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Implementation of reliable UDP

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Hi, I am trying to implement a reliable layer over UDP, to use it in a multiplayer game via Internet...

I have come up with this 4 types of packets that can be sent:

(in all of them, duplicated packets are discarded)

Unreliable: Don't care if they arrive or not and in which order

Unreliable ordered: Don't care if they arrive or not, but do care about order and duplicates (ie. player movement)

Reliable: they need to arrive, but doesn't matter in which order (ie. weapons, explosions)

Reliable ordered: like tcp, should arrive and in order (ie. chat, rpc calls)

My idea is to put send them all via the same port (using UDP as transport protocol)...

What is the best way to do so? I have thought about integrating ACK packets (for both the reliable and reliable ordered) into all of the packets, but I am not sure if the unreliable packets will slow down the others...

Also, should I implement some sort of "flow control"? What happens if I just assume that the bandwidth is available and limit uploads to for example 64Kbps?

How should I "mux" everything? Should I use priority for each packet or something like that?

Thanks,
Gzaloprgm

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Messages are smaller than UDP packets. Each UDP packet contain many messages, possibly with different delivery classes. Each UDP packet contains a sequence number, so you can tell whether something has arrived or not. As a simplifying implementation, you can discard UDP packets that arrive out of order -- this means that 1) and 2) collapse into a single category. You just include the message in the next UDP packet, if it fits, and send it; end story.

Now, you have two queues (reliable, and reliable-ordered) and mark which messages are sent in which UDP packet. Each UDP response packet contains information about the last N received and dropped packets (typically as a "last received sequence number, and a bitmask of receives before then"). Based on this information, you can calculate which packets got dropped, once you get another packet through and acked. This lets you resend any reliable message that was in a presumed-dropped packet.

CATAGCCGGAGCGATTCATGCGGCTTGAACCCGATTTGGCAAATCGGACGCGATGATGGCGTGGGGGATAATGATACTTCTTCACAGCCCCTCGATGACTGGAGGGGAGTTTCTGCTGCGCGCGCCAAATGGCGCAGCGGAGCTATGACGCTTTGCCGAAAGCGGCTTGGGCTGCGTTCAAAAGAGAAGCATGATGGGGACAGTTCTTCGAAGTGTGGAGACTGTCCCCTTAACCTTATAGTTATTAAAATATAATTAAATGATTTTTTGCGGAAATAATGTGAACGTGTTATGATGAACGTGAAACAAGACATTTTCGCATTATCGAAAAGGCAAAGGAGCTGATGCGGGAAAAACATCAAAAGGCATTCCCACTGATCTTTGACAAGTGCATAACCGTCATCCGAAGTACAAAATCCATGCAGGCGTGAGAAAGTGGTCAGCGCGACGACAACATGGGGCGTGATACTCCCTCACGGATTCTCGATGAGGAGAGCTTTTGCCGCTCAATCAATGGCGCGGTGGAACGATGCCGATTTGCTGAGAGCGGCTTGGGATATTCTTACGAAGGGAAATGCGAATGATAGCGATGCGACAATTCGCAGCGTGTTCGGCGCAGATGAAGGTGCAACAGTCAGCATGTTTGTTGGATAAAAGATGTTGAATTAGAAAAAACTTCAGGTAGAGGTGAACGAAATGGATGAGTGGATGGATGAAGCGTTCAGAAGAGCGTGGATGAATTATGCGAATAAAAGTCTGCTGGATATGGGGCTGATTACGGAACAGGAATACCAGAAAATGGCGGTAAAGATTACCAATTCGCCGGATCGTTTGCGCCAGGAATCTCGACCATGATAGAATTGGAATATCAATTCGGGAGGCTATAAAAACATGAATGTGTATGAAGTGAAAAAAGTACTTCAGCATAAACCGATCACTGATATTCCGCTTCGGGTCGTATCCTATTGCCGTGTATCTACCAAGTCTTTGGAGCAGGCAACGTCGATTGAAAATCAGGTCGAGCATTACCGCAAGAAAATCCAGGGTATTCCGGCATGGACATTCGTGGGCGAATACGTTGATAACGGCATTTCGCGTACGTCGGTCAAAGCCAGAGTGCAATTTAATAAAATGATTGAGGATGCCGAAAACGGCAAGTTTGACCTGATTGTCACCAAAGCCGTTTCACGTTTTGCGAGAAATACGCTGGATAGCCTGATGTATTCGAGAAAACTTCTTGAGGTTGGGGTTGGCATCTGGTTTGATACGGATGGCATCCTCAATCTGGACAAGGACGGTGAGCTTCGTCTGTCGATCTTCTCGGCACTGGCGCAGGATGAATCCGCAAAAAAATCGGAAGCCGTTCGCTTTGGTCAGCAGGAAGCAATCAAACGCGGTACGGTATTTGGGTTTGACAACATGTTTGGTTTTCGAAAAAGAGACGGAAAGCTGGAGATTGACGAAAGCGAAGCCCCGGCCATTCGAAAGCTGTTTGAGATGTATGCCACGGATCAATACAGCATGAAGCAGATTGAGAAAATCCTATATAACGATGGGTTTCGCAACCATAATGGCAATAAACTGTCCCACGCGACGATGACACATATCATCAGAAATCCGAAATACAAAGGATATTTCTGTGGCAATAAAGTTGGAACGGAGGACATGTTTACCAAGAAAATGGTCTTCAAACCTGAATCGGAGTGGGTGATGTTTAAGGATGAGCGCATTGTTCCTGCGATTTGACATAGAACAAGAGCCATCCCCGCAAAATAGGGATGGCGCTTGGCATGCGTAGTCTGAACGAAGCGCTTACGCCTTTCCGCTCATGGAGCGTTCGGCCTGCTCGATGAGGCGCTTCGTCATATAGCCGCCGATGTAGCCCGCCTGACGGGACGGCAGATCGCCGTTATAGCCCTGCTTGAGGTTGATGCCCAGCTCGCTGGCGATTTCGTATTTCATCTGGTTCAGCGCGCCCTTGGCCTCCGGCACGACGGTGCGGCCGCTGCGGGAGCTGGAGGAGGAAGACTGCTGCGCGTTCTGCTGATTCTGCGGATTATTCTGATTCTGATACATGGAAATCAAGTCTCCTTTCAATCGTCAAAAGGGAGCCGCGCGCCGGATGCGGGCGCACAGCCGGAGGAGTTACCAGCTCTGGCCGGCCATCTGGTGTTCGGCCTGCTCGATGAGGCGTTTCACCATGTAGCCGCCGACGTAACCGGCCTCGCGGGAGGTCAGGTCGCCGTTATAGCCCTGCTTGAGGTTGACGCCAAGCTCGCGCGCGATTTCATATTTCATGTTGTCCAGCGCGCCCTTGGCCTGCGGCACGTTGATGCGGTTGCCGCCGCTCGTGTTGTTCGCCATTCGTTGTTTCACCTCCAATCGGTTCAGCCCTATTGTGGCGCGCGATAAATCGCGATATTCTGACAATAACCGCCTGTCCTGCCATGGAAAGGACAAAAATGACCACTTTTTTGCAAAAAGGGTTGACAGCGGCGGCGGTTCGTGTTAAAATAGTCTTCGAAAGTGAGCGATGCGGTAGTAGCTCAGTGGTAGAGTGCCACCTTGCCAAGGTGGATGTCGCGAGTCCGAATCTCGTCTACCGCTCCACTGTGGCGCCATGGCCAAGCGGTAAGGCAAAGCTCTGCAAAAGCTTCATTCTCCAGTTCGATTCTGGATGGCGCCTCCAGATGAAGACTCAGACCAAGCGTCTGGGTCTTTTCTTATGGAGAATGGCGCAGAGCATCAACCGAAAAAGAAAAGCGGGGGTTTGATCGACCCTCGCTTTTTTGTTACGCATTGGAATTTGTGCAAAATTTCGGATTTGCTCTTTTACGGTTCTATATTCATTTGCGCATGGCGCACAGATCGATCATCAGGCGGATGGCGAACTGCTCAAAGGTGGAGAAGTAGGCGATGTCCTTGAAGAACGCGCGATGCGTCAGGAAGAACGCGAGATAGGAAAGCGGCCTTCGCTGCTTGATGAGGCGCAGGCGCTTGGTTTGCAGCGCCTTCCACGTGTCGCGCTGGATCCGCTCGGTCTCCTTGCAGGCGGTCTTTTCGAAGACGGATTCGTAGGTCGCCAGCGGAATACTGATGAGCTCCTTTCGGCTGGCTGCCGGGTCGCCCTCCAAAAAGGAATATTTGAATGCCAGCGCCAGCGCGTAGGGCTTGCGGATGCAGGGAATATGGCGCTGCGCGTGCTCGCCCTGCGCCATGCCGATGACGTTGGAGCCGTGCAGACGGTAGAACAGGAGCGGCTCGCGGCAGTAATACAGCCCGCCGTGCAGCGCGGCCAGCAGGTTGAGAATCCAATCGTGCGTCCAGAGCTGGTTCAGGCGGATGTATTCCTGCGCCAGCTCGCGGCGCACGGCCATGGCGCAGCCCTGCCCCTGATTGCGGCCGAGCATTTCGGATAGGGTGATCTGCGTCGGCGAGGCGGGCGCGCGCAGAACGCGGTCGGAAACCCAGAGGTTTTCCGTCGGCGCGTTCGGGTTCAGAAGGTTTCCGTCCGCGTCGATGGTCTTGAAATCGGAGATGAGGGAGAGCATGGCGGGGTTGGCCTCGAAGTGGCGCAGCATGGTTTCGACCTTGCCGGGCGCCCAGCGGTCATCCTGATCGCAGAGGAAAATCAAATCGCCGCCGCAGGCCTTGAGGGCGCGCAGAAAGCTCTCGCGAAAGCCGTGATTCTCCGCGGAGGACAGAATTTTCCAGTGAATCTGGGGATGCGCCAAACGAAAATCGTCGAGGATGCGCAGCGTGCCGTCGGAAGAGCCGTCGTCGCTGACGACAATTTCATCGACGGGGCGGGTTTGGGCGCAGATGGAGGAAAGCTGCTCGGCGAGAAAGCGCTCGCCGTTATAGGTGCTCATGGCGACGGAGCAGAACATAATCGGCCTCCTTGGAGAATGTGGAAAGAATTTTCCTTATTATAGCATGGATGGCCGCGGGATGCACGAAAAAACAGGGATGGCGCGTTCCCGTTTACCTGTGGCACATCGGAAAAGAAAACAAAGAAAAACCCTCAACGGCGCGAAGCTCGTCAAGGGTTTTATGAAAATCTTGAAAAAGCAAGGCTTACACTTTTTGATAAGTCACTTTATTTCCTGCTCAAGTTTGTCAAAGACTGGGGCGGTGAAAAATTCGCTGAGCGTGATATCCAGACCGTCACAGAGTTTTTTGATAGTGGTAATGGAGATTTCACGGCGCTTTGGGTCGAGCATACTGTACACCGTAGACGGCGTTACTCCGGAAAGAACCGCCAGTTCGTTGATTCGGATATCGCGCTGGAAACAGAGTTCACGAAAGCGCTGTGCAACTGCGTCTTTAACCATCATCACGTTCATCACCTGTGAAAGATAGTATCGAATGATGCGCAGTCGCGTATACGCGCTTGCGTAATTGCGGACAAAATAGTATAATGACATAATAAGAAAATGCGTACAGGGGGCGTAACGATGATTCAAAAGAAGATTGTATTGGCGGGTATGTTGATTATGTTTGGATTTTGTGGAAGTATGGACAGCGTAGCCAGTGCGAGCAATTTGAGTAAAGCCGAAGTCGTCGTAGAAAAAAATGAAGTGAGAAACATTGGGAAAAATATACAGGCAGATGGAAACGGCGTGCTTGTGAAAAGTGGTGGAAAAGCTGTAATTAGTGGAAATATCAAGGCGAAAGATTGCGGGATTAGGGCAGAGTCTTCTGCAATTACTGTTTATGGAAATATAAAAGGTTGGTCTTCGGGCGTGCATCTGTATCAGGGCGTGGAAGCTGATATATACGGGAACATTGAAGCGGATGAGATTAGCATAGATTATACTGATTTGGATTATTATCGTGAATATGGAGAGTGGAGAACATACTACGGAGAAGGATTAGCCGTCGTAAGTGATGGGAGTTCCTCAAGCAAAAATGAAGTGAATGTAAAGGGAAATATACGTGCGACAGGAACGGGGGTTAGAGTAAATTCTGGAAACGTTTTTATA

Finally, delivery of reliable packets happen right away on receipt, whereas delivery of reliable-in-order has to be predicated on a separate sequence number maintained per message. Thus, the send queue for reliable messages doesn't need sequence numbers (you just re-send when you detect a dropped packet that the thing was in, and drop from the queue when you detect a received packet). The reliable-in-order queue does need sequence numbers, and can deliver any packet at S+1 when it knows it has delievered S; repeat.

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Thanks for your fast answer...

I am not using a library mainly because I want to learn and I think it will be easier to debug the data if I know exactly how messages are sent, but I might use one of them in the future...

So basically the idea is that I should join every message into a 1KB or so packet (up to the MTU)?

What about flow control? Should I discard unreliable messages if I have already sent too many bytes per 100ms or something like that?

Thanks,
Gzaloprgm

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You can generally put 1400 bytes into each UDP packet without problems. Often, at least on good connections, you can go significantly higher than that (or NFS wouldn't work :-)

Sending a UDP packet every 100 milliseconds, and putting whatever you can fit into that, is probably a fine way to do it. Discard all unreliable messages that don't fit.